A spirit of cooperation and support is evident in the students and faculty. Because of the unique mission of Regent Law, students pray for, encourage, and support one another. Professors genuinely care for their students, both professionally and personally. This positive environment is reflected in student satisfaction and The Princeton Review top 10 recognition of Regent’s “Quality of Student Life.”

Cost

(Cost of attendance = tuition + fees + estimated living expenses.)
The cost will vary from student to student. Tuition and fees are listed on individual program pages. Learn how to calculate your cost of attendance.

Regent is a private school, so tuition is the same for Virginia and non-Virginia residents.

For 2015 graduates: Approximately $80,529

Funding Sources

There are scholarships and grants available.  Awards are primarily merit-based.  Generally, law school awards are automatically assessed based upon the entirety of the admissions file.  University endowments require a scholarship application and the deadline for submitting the applications and supporting documents is March 1 each year.

Scholarships are available for first-year students (1Ls) and are based upon the entirety of the accepted student’s admissions file to include undergraduate GPA, LSAT, personal statement, letters of recommendation, etc.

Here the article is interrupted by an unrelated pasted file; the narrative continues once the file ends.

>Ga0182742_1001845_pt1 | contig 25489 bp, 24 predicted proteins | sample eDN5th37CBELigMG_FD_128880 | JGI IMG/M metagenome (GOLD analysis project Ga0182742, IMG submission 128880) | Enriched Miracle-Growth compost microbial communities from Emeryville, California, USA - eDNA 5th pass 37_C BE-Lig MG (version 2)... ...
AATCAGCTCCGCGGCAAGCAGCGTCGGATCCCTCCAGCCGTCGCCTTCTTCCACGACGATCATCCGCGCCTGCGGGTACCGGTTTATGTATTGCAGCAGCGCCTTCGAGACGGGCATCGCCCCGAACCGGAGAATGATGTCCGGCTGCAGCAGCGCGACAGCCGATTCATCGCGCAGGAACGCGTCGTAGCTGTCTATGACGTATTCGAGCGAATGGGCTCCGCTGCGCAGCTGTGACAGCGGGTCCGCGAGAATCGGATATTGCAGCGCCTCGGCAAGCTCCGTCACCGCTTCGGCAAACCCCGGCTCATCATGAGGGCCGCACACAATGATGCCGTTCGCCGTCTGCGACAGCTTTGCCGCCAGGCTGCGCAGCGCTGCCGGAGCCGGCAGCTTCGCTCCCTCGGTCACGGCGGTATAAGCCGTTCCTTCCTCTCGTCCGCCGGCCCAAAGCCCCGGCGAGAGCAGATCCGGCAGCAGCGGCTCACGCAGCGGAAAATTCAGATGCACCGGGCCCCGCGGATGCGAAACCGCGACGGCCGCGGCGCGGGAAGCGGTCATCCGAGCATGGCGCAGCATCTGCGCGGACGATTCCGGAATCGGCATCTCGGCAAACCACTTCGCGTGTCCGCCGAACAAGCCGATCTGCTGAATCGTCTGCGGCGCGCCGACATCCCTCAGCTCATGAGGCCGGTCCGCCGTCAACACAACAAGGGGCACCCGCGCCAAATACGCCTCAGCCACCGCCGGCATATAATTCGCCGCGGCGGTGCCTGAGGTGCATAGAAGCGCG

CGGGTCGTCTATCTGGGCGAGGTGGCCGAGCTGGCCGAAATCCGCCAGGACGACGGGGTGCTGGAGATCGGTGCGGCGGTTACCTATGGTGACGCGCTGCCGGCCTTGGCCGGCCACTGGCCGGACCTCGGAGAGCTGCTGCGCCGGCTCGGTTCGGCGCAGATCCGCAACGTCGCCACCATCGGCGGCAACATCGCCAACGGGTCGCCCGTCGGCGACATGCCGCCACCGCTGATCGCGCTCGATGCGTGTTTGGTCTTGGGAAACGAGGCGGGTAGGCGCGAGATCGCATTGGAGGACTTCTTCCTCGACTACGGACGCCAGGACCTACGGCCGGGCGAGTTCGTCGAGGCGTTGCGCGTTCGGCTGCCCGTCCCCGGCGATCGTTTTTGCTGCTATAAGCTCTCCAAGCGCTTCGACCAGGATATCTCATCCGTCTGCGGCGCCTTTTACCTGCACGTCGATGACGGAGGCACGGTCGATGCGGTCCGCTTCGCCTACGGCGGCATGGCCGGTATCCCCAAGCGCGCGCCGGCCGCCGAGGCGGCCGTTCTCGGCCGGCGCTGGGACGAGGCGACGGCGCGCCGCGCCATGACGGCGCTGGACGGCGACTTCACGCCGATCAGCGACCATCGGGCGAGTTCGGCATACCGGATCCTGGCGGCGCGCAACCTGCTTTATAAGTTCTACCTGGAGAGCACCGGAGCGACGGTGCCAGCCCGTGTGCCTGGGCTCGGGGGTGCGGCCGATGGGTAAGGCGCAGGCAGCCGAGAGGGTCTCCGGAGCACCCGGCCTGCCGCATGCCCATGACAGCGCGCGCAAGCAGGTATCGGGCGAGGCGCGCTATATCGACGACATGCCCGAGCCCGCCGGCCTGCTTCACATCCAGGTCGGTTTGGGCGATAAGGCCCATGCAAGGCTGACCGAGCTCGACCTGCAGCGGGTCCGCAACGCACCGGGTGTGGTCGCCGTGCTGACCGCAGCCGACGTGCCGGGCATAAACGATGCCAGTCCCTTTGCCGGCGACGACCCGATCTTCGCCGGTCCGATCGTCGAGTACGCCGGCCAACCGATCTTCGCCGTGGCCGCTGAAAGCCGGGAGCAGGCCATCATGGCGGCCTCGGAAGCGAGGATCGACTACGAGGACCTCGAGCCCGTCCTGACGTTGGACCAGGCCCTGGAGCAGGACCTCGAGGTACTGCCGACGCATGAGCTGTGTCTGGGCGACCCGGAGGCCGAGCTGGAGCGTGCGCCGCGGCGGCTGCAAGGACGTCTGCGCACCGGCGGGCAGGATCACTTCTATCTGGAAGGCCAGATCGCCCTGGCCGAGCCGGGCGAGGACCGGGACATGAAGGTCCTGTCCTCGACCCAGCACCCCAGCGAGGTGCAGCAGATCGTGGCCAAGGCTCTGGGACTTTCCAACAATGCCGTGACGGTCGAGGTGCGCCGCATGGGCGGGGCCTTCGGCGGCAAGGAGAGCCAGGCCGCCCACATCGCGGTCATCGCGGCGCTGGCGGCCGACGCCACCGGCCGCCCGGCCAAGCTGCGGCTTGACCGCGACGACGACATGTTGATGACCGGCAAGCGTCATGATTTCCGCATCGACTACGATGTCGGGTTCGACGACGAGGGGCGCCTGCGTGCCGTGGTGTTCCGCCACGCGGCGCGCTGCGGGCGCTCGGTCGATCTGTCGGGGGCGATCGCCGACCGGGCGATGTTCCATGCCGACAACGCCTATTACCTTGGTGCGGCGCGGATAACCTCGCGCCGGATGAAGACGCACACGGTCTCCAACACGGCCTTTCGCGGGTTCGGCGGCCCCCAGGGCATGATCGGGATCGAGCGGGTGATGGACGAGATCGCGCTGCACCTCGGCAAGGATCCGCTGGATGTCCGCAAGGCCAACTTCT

In order to qualify for federal loans, students must not have defaulted on a student loan in the past (Stafford Loan eligibility) and must not have an adverse credit history (Grad-PLUS loan eligibility).  Students should check their credit reports (www.annualcreditreport.com) to ensure their reports do not reflect adverse credit.

Additional Expenses

Federal financial aid allows for loan assistance for room, board, fees, books, and other expenses.  However, scholarships and grants cannot exceed the cost of tuition.

A full tuition scholarship only includes the cost of tuition.  Assistance for room, board, fees, and other expenses is available through federal loans.

$693/mo. for single student on-campus housing (assumes a roommate). Our housing team also provides an off-campus referral service for families and singles. regent.edu/housing

Eligibility

For the 2016-17 academic year, 95 percent of students received scholarships and grants.

Academic merit scholarships begin at LSAT of 156 and UGPA of 3.0.but other scholarships and grants may be available for leadership, public service, and other factors.

Review credit reports for adverse credit.

Military Benefits

Yes. Regent Law offers a Yellow Ribbon $8,000 matching award.

Yes. Learn more about military benefits, including our military discount.

Credit

Run a credit report on yourself to assure you do not have adverse credit.  Do it early enough to correct any matters so that you qualify for loans (www.annualcreditreport.com).